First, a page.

Employers are increasingly using social media to find qualified candidates for jobs and internships and to vet candidates before and during the interview process. While it’s not unusual for employers to do Google searches and use a range of social media channels, surveys show that employers use LinkedIn, Facebook and Twitter the most.
Building Your LinkedIn Profile
With more than 380 million users in more than 200 countries, LinkedIn is an excellent tool to build your online profile, connect with people who can help you explore different career paths and find jobs. In a survey done in 2014, 95% of hiring managers said they are using or plan to use LinkedIn as part of their recruitment and selection strategy.
It’s no longer a question of if you should use LinkedIn, but how. Below are some tips to get you started. Think of your LinkedIn profile as an interactive business card. It’s a summary of your professional experience, interests, and capabilities that is designed to attract the attention of people who are searching for you online — recruiters, networking contacts, and grad school admissions officers.
Craft an Informative Headline
Your profile headline gives people a short, memorable way to understand who you are in a professional context or what you’re looking to do. This little 120-character section is prime marketing real estate. Think of the headline as the slogan for your professional brand, such as “Aspiring Real Estate Professional and Investor Building Sustainable Communities” or "Passionate About Workforce Development Issues And Education Reform"
Display an Appropriate Photo
Remember that LinkedIn is not Facebook or your personal blog. If you choose to post a photograph, and I strongly recommend that you do, select a professional, high-quality, head-and-shoulders headshot of you alone. It doesn't have to be fancy — you can use your cellphone camera in front of a plain background. Don't forget to smile!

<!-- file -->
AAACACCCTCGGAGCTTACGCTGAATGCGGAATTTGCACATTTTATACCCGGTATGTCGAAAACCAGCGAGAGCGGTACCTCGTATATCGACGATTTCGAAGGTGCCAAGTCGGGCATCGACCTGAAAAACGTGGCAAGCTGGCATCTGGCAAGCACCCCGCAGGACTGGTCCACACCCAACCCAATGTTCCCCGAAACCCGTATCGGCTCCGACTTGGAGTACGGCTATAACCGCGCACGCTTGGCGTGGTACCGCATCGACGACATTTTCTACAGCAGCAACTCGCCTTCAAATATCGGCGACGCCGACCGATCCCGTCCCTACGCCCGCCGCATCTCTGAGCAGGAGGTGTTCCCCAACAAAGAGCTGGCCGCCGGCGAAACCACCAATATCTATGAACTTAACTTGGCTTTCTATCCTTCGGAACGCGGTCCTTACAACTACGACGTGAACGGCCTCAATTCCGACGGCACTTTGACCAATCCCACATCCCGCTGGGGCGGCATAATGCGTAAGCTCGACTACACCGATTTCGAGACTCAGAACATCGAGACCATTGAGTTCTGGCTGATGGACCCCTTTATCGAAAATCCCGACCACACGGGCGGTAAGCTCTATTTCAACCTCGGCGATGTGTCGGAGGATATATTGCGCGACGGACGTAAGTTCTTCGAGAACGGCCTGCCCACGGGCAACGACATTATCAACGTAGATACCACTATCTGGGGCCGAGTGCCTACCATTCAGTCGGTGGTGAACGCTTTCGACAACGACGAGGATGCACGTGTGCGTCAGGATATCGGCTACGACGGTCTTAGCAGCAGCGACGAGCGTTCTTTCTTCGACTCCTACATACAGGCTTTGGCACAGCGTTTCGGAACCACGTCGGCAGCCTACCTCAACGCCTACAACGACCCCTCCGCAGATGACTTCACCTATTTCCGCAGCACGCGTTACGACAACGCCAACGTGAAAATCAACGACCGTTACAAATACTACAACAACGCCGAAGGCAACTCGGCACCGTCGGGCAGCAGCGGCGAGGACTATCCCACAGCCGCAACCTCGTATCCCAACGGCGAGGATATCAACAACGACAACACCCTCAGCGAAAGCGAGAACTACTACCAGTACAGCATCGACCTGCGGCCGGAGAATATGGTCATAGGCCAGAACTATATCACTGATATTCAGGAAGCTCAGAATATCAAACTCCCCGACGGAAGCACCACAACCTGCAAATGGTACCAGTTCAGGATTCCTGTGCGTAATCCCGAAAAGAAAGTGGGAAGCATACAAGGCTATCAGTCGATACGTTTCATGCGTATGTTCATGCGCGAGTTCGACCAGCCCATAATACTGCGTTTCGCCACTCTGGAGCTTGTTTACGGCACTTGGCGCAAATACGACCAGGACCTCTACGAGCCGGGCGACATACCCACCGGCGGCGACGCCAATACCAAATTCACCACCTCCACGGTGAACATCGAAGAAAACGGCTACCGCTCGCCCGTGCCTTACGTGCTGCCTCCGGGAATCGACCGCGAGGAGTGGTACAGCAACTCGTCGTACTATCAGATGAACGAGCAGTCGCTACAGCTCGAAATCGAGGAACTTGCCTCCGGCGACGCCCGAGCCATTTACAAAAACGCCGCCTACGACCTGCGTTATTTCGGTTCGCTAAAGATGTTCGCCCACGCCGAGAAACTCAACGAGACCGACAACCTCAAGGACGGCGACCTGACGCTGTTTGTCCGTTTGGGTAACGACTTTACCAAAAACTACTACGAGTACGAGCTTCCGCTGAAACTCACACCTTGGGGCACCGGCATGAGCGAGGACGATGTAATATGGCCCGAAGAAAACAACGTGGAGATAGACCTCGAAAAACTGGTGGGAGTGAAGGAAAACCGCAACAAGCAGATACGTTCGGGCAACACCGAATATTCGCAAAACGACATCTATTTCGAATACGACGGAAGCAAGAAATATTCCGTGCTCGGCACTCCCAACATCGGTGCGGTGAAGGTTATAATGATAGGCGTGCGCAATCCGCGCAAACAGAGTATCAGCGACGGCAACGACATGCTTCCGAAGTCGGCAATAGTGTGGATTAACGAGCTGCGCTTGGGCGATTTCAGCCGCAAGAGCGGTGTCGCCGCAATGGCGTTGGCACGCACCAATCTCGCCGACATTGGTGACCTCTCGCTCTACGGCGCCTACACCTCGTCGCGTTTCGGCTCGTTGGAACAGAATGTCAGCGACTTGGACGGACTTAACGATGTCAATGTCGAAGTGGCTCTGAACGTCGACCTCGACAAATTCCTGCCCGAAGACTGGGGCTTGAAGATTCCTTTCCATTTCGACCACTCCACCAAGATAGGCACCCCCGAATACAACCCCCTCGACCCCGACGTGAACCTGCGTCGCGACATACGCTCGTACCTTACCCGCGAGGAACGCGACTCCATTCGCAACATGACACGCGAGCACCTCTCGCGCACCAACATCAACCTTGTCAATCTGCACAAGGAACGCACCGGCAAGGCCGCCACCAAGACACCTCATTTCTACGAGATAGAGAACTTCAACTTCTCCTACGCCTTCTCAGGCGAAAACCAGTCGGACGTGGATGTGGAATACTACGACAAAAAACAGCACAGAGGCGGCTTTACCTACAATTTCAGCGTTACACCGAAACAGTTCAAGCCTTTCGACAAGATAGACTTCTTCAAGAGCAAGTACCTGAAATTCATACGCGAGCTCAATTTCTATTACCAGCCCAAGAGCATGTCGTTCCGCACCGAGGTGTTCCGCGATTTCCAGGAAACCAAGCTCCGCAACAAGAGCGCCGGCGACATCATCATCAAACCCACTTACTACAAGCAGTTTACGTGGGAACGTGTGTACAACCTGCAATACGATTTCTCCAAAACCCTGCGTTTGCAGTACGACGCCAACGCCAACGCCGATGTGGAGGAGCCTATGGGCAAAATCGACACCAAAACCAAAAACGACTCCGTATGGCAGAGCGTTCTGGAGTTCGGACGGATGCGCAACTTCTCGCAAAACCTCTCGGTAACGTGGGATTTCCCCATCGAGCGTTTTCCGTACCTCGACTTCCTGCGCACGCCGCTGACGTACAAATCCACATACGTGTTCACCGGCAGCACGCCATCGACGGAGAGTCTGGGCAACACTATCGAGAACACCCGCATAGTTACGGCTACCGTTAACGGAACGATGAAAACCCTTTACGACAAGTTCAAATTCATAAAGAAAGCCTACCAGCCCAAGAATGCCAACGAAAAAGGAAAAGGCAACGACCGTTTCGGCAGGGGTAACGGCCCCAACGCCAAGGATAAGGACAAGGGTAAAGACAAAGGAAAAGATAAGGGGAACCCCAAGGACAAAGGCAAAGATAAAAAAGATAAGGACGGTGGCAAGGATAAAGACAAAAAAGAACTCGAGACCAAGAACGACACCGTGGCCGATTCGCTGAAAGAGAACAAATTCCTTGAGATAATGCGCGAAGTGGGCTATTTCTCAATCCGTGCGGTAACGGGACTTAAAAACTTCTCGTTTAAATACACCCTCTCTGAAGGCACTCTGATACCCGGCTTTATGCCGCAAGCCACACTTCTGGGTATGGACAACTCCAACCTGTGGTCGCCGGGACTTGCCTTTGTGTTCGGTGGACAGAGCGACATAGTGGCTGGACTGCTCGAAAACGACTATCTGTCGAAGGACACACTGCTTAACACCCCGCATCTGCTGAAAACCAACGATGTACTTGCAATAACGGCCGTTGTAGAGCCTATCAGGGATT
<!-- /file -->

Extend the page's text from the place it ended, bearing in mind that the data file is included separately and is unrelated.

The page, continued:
Show off Your Experience, Education and Activities
List the jobs you’ve held, even if they were part-time, along with what you accomplished at each. You can include photo or videos of your work. List organization and volunteer activities and include details about tasks you performed and what you accomplished for each. Be sure to include information about all institutions you’ve attended. Include your concentration as well as highlights of your activities.
Develop Your Summary Statement
Your summary statement should resemble the first few paragraphs of your best-written cover letter — concise and confident about your goals and qualifications. Describe what motivates you, what you're skilled at, and what you’re aspiring to do next. Remember to include volunteer work, extracurriculars, and key areas of expertise that are relevant for the kind of work you’re seeking, and your aspirations. Present your summary statement in short blocks of text for easy reading. Bullet points are great, too.
Additional Items: List Your Skills, Optimize Your Profile, Get Recommendations
Your Summary and Skills and Expertise sections are the places to include key words and phrases that a recruiter or hiring manager might type into a search engine to find a person like you. Try to list at least five key skills to start. Not sure what key skills to list? Check job listings that appeal to you and the LinkedIn profiles of people who hold the kinds of positions you want. To increase the professional results that appear when people type your name claim a unique URL for your profile (for example: www.linkedin.com/in/yourname). Lastly, ask for recommendations from past supervisors and colleagues, employers, and professional mentors.
Look out for Part Two of Using LinkedIn for Your Job Search!
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Shemika L. Moore, MBA is a energetic, detail oriented, compassionate, creative and committed leader with over 15 years’ experience in Employer Engagement, Retention and Career Coaching along with strong analytical and exceptional communication skills. Seeking to help organizations meet its goals by developing employees who are confident and skilled individuals optimizing their contribution to the organization. Passionate about helping individuals who not only seek to achieve career success, but looking for more joy and fulfillment.